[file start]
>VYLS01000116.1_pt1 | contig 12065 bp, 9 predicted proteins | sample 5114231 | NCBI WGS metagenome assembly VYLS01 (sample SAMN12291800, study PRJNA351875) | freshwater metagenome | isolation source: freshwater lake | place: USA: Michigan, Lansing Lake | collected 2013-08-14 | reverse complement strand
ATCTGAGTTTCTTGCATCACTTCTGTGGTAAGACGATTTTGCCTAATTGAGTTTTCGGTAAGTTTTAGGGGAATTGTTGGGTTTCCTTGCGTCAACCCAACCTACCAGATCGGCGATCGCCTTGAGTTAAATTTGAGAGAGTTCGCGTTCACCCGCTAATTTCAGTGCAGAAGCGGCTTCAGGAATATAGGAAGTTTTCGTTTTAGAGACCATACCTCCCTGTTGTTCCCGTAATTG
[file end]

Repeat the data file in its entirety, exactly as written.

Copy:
>VYLS01000116.1_pt1 | contig 12065 bp, 9 predicted proteins | sample 5114231 | NCBI WGS metagenome assembly VYLS01 (sample SAMN12291800, study PRJNA351875) | freshwater metagenome | isolation source: freshwater lake | place: USA: Michigan, Lansing Lake | collected 2013-08-14 | reverse complement strand
ATCTGAGTTTCTTGCATCACTTCTGTGGTAAGACGATTTTGCCTAATTGAGTTTTCGGTAAGTTTTAGGGGAATTGTTGGGTTTCCTTGCGTCAACCCAACCTACCAGATCGGCGATCGCCTTGAGTTAAATTTGAGAGAGTTCGCGTTCACCCGCTAATTTCAGTGCAGAAGCGGCTTCAGGAATATAGGAAGTTTTCGTTTTAGAGACCATACCTCCCTGTTGTTCCCGTAATTG